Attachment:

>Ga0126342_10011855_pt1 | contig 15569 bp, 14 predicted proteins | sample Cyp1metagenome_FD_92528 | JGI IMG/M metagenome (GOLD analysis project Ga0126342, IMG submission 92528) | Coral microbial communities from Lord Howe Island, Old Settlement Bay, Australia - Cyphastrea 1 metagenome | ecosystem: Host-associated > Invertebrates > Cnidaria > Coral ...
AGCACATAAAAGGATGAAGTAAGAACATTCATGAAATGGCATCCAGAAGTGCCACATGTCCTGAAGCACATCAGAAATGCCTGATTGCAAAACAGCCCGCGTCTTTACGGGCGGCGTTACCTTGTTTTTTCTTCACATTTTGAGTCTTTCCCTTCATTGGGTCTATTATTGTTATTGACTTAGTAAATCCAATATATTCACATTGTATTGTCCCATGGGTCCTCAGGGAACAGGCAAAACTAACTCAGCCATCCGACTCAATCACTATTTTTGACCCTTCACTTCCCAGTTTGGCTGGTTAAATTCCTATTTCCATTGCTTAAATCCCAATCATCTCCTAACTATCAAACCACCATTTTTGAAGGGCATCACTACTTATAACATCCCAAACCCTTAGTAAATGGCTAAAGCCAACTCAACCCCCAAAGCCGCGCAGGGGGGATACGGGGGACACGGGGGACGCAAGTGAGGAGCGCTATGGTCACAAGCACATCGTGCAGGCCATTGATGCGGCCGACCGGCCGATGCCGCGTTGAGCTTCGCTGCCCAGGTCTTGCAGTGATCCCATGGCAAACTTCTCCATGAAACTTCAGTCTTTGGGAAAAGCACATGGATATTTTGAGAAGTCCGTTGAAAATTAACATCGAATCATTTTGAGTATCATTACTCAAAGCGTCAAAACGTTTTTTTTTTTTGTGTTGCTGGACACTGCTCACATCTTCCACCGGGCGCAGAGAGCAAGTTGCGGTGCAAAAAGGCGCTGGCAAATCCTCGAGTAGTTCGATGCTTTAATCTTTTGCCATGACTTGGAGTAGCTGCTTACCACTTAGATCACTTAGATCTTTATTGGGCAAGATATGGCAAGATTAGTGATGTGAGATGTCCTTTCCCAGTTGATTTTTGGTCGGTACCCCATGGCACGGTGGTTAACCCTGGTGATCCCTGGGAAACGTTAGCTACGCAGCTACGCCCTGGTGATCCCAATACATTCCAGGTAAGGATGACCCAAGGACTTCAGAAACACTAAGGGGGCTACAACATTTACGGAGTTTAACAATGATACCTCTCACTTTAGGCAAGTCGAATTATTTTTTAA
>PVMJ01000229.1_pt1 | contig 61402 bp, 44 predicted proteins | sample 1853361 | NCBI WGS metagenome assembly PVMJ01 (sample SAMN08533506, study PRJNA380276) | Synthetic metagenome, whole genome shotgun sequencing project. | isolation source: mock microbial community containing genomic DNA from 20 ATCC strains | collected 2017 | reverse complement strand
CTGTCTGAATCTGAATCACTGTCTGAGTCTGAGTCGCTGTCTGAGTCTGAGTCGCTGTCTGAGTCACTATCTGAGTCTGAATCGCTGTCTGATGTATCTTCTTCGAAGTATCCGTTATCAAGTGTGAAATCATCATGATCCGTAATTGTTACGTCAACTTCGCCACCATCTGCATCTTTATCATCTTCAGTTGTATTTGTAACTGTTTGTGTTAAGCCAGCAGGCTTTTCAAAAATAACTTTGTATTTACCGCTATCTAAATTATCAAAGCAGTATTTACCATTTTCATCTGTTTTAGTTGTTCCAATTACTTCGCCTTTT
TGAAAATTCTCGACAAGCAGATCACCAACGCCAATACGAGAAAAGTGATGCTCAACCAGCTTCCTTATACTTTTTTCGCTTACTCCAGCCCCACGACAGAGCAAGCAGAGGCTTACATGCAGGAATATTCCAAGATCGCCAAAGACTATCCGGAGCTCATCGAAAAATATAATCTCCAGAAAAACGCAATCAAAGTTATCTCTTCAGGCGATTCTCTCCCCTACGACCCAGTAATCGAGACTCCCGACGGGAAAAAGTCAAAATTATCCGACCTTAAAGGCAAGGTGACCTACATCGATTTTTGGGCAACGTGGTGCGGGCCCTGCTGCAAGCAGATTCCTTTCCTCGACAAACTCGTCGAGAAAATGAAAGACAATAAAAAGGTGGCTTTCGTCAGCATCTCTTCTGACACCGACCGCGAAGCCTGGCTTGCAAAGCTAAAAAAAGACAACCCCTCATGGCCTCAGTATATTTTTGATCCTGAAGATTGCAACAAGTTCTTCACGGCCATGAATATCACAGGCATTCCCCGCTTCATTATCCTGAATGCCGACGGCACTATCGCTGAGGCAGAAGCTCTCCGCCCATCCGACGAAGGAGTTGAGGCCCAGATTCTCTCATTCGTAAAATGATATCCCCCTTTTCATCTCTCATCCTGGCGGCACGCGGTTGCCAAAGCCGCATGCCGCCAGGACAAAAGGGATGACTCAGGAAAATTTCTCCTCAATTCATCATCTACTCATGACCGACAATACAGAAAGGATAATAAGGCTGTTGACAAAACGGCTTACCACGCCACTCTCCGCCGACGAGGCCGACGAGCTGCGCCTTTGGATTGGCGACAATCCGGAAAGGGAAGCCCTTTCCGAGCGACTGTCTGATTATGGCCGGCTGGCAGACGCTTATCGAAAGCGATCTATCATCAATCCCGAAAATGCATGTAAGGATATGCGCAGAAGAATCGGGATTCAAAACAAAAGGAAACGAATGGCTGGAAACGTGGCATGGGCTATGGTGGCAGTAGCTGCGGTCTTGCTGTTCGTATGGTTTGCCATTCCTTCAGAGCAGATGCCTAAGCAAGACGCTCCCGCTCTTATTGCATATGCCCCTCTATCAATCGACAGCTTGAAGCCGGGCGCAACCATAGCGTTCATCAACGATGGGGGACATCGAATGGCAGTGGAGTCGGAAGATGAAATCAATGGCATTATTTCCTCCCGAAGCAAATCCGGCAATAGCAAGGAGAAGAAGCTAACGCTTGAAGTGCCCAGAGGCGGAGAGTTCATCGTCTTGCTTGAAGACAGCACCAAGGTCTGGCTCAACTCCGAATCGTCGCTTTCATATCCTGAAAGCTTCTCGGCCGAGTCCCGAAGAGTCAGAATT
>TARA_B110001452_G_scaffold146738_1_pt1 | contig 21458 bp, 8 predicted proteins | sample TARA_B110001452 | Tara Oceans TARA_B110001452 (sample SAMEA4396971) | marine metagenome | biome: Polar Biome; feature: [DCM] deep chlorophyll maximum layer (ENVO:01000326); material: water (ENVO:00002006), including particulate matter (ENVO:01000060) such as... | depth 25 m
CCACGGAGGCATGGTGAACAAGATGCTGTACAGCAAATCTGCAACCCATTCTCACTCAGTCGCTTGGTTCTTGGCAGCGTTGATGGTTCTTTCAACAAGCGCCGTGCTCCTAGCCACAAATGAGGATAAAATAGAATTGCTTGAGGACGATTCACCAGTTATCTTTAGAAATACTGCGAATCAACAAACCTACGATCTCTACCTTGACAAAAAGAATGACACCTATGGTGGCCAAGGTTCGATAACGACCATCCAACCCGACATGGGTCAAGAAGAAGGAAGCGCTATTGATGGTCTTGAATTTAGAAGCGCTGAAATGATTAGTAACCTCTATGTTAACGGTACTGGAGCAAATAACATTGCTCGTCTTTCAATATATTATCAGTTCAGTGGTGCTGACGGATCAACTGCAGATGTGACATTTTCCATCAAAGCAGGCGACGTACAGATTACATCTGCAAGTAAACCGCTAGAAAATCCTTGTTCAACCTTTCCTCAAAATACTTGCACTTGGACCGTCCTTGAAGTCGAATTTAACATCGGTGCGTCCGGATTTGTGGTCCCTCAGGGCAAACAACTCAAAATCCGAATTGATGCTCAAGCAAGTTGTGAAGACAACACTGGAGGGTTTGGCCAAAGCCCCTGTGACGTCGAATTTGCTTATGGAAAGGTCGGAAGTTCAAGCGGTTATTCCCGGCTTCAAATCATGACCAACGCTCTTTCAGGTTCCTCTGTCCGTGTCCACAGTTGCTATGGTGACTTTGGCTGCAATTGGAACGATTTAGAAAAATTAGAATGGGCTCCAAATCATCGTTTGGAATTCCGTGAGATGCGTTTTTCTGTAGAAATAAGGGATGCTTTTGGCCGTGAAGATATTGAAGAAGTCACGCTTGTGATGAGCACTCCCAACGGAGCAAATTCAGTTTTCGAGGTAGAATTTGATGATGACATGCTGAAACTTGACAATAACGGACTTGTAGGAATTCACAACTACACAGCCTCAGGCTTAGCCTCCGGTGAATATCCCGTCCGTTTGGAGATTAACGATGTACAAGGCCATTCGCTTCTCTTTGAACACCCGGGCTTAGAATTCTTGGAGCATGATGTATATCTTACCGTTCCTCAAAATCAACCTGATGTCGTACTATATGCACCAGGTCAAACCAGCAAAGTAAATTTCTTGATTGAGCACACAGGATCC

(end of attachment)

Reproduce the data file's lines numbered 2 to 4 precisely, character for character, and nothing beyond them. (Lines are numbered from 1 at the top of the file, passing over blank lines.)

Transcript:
AGCACATAAAAGGATGAAGTAAGAACATTCATGAAATGGCATCCAGAAGTGCCACATGTCCTGAAGCACATCAGAAATGCCTGATTGCAAAACAGCCCGCGTCTTTACGGGCGGCGTTACCTTGTTTTTTCTTCACATTTTGAGTCTTTCCCTTCATTGGGTCTATTATTGTTATTGACTTAGTAAATCCAATATATTCACATTGTATTGTCCCATGGGTCCTCAGGGAACAGGCAAAACTAACTCAGCCATCCGACTCAATCACTATTTTTGACCCTTCACTTCCCAGTTTGGCTGGTTAAATTCCTATTTCCATTGCTTAAATCCCAATCATCTCCTAACTATCAAACCACCATTTTTGAAGGGCATCACTACTTATAACATCCCAAACCCTTAGTAAATGGCTAAAGCCAACTCAACCCCCAAAGCCGCGCAGGGGGGATACGGGGGACACGGGGGACGCAAGTGAGGAGCGCTATGGTCACAAGCACATCGTGCAGGCCATTGATGCGGCCGACCGGCCGATGCCGCGTTGAGCTTCGCTGCCCAGGTCTTGCAGTGATCCCATGGCAAACTTCTCCATGAAACTTCAGTCTTTGGGAAAAGCACATGGATATTTTGAGAAGTCCGTTGAAAATTAACATCGAATCATTTTGAGTATCATTACTCAAAGCGTCAAAACGTTTTTTTTTTTTGTGTTGCTGGACACTGCTCACATCTTCCACCGGGCGCAGAGAGCAAGTTGCGGTGCAAAAAGGCGCTGGCAAATCCTCGAGTAGTTCGATGCTTTAATCTTTTGCCATGACTTGGAGTAGCTGCTTACCACTTAGATCACTTAGATCTTTATTGGGCAAGATATGGCAAGATTAGTGATGTGAGATGTCCTTTCCCAGTTGATTTTTGGTCGGTACCCCATGGCACGGTGGTTAACCCTGGTGATCCCTGGGAAACGTTAGCTACGCAGCTACGCCCTGGTGATCCCAATACATTCCAGGTAAGGATGACCCAAGGACTTCAGAAACACTAAGGGGGCTACAACATTTACGGAGTTTAACAATGATACCTCTCACTTTAGGCAAGTCGAATTATTTTTTAA
>PVMJ01000229.1_pt1 | contig 61402 bp, 44 predicted proteins | sample 1853361 | NCBI WGS metagenome assembly PVMJ01 (sample SAMN08533506, study PRJNA380276) | Synthetic metagenome, whole genome shotgun sequencing project. | isolation source: mock microbial community containing genomic DNA from 20 ATCC strains | collected 2017 | reverse complement strand
CTGTCTGAATCTGAATCACTGTCTGAGTCTGAGTCGCTGTCTGAGTCTGAGTCGCTGTCTGAGTCACTATCTGAGTCTGAATCGCTGTCTGATGTATCTTCTTCGAAGTATCCGTTATCAAGTGTGAAATCATCATGATCCGTAATTGTTACGTCAACTTCGCCACCATCTGCATCTTTATCATCTTCAGTTGTATTTGTAACTGTTTGTGTTAAGCCAGCAGGCTTTTCAAAAATAACTTTGTATTTACCGCTATCTAAATTATCAAAGCAGTATTTACCATTTTCATCTGTTTTAGTTGTTCCAATTACTTCGCCTTTT